The past 12 months perfectly captured the proverbial roller coaster of the stock market. It went up and down, it zigged and it zagged, and it ultimately came to rest very close to where it started. Each time we started to climb out of a valley, we experienced something to get excited about – a nuclear meltdown, civil wars, the US debt fiasco, Occupy Everywhere, the Greece/Euro threat.

The media likes to portray investing as if it were a game. Pundits blabber on TV about (insert investing guru here) making a “play” on ABC Company by loading up on shares on X date and talking about whether it “worked” several weeks or months later. And particularly during this time of year, comparisons showing winners and losers from the past year are everywhere. Furthermore, every Tom, Dick and Harry is casting their predictions for the year ahead.

As you know by now, I am a big fan of  Carl Richards ( Carl has made a name for himself by having an uncanny ability to capture the complex paradigms of finance in a series of elegantly simple sketches.

One of my favorite sketches by Carl is shown to the right. Nearly everyone who glances at the image will agree with the general message, but the reality of how we experience this paradox is not that simple.

Consider the following: “the neural activity of someone whose investments are making money is indistinguishable from that of someone who is high on cocaine or morphine.” In the book, Your Money and Your Brain, Jason Zweig shares brain scan images from a Harvard Medical School study that clearly show the exact same location of the brain flaring up during each experience!

The rational part of our brain (which processes these very words and the logic behind it) recognizes that there is a big difference between financial gain and getting high, which makes this very difficult to comprehend. However, the limbic part of our brain (which experiences emotion and feeling) is literally incapable of processing logic. These parts of our brain are physically divided and engaged in an eternal tug of war whether we like it or not.

Investing is not a game, it is not an amusement park ride, and it is not gambling. As such, as soon as we begin to feel the same emotions with our investments as we experience while playing games, riding amusement park rides, or gambling, we may as well cash in our chips.

Many investors often believe they have special information about a particular company, industry or the economy that will yield significant gains in the market. They may have even achieved financial gain through the same type of thinking in the past. But the reality is this: logic would tell you that thousands, perhaps millions, of other people have already had access to that information or have thought of the same thing you so strongly believe. So what part of your brain is really talking to you?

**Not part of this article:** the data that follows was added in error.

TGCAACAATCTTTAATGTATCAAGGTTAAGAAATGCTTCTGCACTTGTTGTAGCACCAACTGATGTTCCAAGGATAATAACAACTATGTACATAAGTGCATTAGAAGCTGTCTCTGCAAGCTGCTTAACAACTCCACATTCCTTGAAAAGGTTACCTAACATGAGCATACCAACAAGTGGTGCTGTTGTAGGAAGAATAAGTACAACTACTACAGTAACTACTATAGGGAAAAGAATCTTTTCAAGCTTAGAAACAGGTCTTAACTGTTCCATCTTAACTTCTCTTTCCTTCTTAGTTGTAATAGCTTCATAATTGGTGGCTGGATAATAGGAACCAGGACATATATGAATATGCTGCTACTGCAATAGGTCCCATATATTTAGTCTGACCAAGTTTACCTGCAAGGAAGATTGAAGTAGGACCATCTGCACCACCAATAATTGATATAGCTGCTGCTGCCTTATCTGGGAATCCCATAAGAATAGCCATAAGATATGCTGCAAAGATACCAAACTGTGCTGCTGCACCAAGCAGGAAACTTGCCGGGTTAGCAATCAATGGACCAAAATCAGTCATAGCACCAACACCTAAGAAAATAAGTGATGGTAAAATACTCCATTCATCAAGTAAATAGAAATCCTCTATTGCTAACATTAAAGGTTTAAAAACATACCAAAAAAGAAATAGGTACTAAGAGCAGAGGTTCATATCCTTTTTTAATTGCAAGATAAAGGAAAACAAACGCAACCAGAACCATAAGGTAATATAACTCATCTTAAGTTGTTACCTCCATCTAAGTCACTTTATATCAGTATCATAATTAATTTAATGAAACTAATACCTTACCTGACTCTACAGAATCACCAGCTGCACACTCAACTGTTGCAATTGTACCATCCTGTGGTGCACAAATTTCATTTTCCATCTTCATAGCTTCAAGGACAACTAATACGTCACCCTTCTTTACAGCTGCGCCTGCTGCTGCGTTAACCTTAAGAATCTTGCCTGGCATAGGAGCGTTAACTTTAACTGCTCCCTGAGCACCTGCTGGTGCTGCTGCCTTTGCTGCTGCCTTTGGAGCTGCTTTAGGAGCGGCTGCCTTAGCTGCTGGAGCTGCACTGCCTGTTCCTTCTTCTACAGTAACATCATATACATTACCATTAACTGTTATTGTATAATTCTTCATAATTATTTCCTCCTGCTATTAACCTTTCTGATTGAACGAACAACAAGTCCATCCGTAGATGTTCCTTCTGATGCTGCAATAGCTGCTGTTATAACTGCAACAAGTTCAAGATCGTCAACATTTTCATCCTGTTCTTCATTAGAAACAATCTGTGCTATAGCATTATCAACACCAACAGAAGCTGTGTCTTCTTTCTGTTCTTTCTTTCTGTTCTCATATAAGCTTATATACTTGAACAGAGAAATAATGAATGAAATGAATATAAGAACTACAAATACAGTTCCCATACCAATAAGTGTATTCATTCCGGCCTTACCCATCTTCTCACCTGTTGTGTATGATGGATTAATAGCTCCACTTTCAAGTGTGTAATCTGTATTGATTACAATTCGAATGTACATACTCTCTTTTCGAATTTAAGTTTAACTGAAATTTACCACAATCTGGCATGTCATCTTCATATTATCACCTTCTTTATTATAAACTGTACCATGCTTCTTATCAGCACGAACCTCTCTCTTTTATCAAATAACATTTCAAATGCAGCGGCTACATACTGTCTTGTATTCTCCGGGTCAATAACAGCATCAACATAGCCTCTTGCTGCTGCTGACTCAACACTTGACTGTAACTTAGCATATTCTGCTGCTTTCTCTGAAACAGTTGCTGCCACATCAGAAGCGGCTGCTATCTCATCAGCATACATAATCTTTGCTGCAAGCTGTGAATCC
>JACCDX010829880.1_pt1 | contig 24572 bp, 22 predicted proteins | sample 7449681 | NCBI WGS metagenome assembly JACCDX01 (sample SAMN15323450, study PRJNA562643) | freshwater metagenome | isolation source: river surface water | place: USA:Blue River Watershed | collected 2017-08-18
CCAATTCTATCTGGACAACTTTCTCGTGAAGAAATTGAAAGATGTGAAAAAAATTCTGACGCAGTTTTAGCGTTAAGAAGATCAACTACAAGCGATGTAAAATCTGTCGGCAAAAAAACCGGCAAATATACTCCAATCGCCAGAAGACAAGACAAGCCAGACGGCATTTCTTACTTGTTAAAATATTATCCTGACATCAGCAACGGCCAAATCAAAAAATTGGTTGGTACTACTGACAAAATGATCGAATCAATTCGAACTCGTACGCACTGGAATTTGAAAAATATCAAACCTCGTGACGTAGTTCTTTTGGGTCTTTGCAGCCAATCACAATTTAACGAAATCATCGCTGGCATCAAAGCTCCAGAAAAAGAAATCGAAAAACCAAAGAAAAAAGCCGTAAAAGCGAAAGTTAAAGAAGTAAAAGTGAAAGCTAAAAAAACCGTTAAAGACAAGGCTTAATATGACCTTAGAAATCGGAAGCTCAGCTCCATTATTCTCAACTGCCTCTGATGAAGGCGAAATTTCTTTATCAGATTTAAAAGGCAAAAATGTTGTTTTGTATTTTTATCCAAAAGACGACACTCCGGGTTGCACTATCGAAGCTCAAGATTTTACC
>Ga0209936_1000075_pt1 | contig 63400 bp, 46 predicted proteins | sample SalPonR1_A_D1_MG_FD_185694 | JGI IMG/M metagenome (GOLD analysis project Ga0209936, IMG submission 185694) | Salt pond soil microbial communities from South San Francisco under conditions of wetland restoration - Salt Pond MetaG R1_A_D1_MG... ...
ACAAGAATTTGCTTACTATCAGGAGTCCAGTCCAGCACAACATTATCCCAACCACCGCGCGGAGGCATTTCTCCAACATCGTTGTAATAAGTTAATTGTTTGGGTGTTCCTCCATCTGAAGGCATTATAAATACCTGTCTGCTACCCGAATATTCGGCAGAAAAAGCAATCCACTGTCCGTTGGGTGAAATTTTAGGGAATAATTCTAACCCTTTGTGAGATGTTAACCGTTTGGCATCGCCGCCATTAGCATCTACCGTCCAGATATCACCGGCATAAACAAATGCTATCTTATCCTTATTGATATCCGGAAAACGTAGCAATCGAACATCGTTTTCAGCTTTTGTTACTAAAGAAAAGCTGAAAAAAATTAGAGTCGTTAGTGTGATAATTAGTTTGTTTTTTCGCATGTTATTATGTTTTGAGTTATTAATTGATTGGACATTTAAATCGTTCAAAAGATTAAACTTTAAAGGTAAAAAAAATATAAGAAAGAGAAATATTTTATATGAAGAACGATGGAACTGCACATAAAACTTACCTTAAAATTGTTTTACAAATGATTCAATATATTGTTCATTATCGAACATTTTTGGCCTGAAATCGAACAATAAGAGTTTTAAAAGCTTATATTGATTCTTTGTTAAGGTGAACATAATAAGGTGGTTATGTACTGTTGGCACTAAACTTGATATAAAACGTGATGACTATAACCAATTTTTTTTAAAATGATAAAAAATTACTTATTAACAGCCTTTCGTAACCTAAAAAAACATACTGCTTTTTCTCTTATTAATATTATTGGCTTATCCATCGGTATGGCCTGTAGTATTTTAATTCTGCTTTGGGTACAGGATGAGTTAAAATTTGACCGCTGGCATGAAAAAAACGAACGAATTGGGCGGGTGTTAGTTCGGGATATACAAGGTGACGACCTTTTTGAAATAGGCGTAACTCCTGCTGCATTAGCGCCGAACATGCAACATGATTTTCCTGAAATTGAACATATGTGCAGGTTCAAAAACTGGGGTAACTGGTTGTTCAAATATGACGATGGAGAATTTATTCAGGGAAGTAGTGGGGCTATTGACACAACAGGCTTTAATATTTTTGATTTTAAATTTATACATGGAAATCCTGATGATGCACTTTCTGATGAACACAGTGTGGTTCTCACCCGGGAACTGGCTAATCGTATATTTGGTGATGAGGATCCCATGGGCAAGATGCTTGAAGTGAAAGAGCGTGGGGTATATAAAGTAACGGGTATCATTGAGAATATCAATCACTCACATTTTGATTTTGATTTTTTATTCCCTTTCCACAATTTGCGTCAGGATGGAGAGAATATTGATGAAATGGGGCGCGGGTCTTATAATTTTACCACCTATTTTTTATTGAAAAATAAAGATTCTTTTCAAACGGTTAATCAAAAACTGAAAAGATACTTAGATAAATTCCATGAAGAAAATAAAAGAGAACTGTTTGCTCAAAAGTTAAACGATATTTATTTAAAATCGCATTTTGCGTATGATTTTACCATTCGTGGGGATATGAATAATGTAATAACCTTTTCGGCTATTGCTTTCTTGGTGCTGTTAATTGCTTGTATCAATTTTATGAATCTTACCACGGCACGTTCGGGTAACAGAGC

The stock market is merely comprised of thousands of businesses. This is incredibly difficult to fathom in the rent-a-stock world we live in, but it is unquestionably true.

People own businesses because it provides an income stream and/or an opportunity to sell the company for financial gain in the future. Ultimately, the amount of gain realized depends on the price paid for it, but you can only sell it for the price someone else is willing to pay. Every business goes through good times and bad, but serves a specified purpose in the business owner’s life. Great business owners rarely attempt to shoot the lights out because they recognize that doing so introduces an enormous amount of risk to their current and future well-being. And they certainly do not care what they could sell their company for on a minute by minute basis.

Our portfolios are a collection of businesses. As such, we ought to run them more like businesses. We ought to recognize that they are going to go through cycles. Good businesses do not expect the capital they invest back into the company to yield immediate results. Sometimes it takes years to pay off. There are going to be good years mixed in with bad years, but over time, good businesses will succeed. As Warren Buffett has stated, “time is the friend of a wonderful business, the enemy of the mediocre.”

We need to focus on making good business decisions with our money. When we make investment decisions based on what worked well in the prior year, it is not logic talking. A quick way to go bankrupt in retail is to load up on 2011’s hottest holiday item in anticipation of selling them all during the 2012 holiday season.

When we “invest” in a stock with the belief it will double in value overnight, it is not logic talking. You have either done extensive research and determined the stock price is below true value, or you are subscribing to the greater fool theory with the hope that someone will come along later and pay you more. Even if the former is true, great investors will tell you it may take years for the market to reflect reality…it rarely happens overnight. But like gravity pulls everything back to Earth, valuation will ultimately pull market prices toward equilibrium. Like a great business exercises patience waiting for an investment to pay off, sometimes we need to exercise greater patience with our portfolios.

The future is uncertain and loaded with risks. The experience of a roller coaster is riveting because it packages the uncertainty of what is coming around the next corner and the anticipation of another high into a brief series of twists and turns. However, because of countless safety measures, we can jump on the ride feeling confident that we will end up where we started. In financial markets, those safety measures do not exist, so get off the ride and get down to business.

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